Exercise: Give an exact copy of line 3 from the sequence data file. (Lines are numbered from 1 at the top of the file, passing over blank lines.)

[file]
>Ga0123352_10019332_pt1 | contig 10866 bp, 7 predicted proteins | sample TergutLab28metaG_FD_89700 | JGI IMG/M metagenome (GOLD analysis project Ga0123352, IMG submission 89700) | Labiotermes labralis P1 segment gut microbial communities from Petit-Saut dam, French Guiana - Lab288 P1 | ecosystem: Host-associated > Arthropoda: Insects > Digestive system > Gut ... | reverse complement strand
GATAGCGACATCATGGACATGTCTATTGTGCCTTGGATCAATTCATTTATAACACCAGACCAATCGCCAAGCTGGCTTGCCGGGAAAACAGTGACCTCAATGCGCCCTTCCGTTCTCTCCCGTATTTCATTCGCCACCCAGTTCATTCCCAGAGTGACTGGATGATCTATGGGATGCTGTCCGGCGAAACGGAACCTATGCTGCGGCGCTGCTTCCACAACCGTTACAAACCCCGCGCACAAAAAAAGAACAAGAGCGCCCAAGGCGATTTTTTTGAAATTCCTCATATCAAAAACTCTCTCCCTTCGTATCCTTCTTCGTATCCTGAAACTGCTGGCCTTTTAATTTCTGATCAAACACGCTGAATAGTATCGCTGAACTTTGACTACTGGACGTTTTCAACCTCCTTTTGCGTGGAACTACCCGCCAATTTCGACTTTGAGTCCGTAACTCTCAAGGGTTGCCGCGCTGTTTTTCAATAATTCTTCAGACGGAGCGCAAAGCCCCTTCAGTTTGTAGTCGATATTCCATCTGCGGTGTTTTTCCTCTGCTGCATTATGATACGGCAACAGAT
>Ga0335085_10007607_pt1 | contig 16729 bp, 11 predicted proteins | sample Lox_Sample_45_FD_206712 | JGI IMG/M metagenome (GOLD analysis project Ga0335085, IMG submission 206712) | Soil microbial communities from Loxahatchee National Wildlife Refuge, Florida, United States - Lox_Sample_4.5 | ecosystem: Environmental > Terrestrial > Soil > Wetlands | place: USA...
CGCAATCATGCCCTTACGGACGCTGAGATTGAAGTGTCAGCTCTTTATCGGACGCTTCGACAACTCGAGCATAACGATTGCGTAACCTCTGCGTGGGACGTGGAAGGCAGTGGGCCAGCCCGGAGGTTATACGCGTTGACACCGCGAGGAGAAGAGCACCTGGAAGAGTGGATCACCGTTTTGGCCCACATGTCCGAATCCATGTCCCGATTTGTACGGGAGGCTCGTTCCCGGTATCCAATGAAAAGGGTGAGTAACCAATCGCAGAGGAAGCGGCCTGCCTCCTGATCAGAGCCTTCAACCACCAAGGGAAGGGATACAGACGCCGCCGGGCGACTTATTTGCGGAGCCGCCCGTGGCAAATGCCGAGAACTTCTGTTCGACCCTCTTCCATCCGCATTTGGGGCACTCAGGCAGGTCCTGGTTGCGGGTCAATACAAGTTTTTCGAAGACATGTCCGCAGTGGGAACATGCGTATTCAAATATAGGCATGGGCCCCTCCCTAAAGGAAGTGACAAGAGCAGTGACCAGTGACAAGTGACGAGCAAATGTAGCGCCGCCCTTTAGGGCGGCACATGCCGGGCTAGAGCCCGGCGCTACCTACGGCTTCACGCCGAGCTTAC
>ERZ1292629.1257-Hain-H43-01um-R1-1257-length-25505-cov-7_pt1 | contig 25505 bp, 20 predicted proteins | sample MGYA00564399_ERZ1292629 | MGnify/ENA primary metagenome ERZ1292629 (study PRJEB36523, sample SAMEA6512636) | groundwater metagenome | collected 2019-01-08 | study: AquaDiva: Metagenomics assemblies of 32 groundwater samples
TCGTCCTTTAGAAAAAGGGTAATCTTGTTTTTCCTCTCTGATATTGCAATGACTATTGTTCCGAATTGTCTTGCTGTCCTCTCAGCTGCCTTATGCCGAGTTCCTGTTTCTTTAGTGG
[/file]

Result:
>Ga0335085_10007607_pt1 | contig 16729 bp, 11 predicted proteins | sample Lox_Sample_45_FD_206712 | JGI IMG/M metagenome (GOLD analysis project Ga0335085, IMG submission 206712) | Soil microbial communities from Loxahatchee National Wildlife Refuge, Florida, United States - Lox_Sample_4.5 | ecosystem: Environmental > Terrestrial > Soil > Wetlands | place: USA...